Claudio Natoli wrote:
> > A thought there. If we go with the "select loop" version you had
> > out and just poll (select() with short timeout, poll, loop..), do we
> > actually *need* the APCs *at all*? Or should we go with a
> > solution? (With signals delivered on a separate thread as we
> > of course) The only advantage we gain by the APCs is that they will
> > the "Ex functions", no? (It's not much extra code to put it in
> > but if we don't need it..)
> Hmmm, not sure. Possibly we can, although it depends on where else we
> end up needing to "wait". I'd be unreluctant to undo your good work on
> until we are sure it is safe to...
There are a couple advantages to using QueueUserAPC for the signal
delivery. There are two alternatives that I see, SignalObjectAndWait,
and a looping array index.
The problem with SignalObjectAndWait is that it a. does not queue (all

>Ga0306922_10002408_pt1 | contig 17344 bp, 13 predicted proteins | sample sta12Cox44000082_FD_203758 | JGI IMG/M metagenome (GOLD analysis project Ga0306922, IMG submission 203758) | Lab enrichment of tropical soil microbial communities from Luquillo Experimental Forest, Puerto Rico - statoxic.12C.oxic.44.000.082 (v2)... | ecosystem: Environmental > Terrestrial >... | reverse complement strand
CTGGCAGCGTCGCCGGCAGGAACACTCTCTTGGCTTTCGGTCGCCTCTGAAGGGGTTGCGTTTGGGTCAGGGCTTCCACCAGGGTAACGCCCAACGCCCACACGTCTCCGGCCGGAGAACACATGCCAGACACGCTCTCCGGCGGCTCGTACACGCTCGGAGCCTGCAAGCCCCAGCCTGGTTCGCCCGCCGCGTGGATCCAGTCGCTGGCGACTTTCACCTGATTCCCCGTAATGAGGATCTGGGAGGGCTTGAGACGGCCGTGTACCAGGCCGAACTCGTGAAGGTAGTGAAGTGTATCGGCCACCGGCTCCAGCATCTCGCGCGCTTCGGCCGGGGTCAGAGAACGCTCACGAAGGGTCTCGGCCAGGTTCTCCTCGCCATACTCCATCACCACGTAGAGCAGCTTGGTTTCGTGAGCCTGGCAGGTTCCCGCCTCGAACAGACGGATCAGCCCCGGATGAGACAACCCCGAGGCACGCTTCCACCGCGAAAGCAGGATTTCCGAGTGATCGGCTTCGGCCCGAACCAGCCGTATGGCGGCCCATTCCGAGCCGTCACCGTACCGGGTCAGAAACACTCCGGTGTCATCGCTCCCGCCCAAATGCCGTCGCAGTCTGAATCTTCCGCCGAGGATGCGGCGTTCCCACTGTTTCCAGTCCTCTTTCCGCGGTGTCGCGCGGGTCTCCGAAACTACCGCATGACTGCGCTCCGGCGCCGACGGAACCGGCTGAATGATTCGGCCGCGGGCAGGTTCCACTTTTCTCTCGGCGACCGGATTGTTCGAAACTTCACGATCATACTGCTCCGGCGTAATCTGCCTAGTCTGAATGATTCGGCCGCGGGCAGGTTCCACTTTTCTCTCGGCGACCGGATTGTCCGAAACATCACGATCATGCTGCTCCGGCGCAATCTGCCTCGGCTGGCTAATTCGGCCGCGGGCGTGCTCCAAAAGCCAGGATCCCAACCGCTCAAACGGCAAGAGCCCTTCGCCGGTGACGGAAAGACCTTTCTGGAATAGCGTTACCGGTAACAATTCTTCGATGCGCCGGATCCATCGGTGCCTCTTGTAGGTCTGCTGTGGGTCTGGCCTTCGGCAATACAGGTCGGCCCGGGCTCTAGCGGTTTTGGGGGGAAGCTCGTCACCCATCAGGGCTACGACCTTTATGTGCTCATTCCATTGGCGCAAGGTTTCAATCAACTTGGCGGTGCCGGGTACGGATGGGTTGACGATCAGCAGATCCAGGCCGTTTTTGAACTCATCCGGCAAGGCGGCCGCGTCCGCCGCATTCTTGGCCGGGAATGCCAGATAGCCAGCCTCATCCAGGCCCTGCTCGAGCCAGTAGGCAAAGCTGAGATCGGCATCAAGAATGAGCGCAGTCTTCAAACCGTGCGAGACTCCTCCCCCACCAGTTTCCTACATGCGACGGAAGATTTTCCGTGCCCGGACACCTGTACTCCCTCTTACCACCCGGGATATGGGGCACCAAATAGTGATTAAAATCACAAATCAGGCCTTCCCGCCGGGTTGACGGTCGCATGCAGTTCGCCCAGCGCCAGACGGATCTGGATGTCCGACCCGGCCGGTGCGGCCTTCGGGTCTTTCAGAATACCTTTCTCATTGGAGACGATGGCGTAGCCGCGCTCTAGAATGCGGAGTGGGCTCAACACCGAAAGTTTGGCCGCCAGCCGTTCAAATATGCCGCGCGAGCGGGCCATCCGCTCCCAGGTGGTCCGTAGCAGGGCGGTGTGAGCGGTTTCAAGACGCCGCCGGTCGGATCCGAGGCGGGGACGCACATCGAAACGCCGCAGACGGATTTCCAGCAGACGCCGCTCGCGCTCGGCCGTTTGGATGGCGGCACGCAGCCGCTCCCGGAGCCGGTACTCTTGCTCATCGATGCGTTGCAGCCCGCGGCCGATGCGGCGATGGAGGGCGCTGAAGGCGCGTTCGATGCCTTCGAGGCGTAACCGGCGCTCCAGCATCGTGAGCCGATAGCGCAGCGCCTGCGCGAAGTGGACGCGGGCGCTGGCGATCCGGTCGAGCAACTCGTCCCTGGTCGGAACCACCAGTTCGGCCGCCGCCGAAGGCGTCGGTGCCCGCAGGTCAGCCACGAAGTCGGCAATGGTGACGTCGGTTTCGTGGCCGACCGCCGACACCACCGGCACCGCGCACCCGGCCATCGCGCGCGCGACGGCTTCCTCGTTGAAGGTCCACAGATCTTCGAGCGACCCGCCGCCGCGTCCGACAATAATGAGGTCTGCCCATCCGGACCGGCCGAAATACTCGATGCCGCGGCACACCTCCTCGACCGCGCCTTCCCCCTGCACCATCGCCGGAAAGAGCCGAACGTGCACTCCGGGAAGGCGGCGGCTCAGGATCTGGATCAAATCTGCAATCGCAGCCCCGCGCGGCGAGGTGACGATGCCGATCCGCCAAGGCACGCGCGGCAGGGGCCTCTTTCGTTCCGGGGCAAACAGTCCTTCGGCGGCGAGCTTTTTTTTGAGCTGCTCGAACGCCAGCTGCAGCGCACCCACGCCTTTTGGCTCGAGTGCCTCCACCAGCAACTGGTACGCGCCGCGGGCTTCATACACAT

waiting threads released at once) and b. has more complicated threading
issues...so I would tend to discount this option. If it was necessary
to queue the signals FIFO, we would have to set up the FIFO stack.
A looping array counter is better, because now everything important runs
in the main thread. Basically, during each poll the backend runs a
tight loop inside a critical section to check if there are any pending
signals. In fact, this is slightly faster that a WaitForSignalObjectEx,
but involves more code.
That's the crucial point for me: QueueUserAPC is simpler; most of the
signal utility routines will be just a couple lines of code. This will
make debugging less of a pain and be easier to test. Plus, the OS will
do the queuing, which is the most vulnerable part of the code to bugs
and other problems...no loops! My intuition tries to keep me away from
loops wherever possible.
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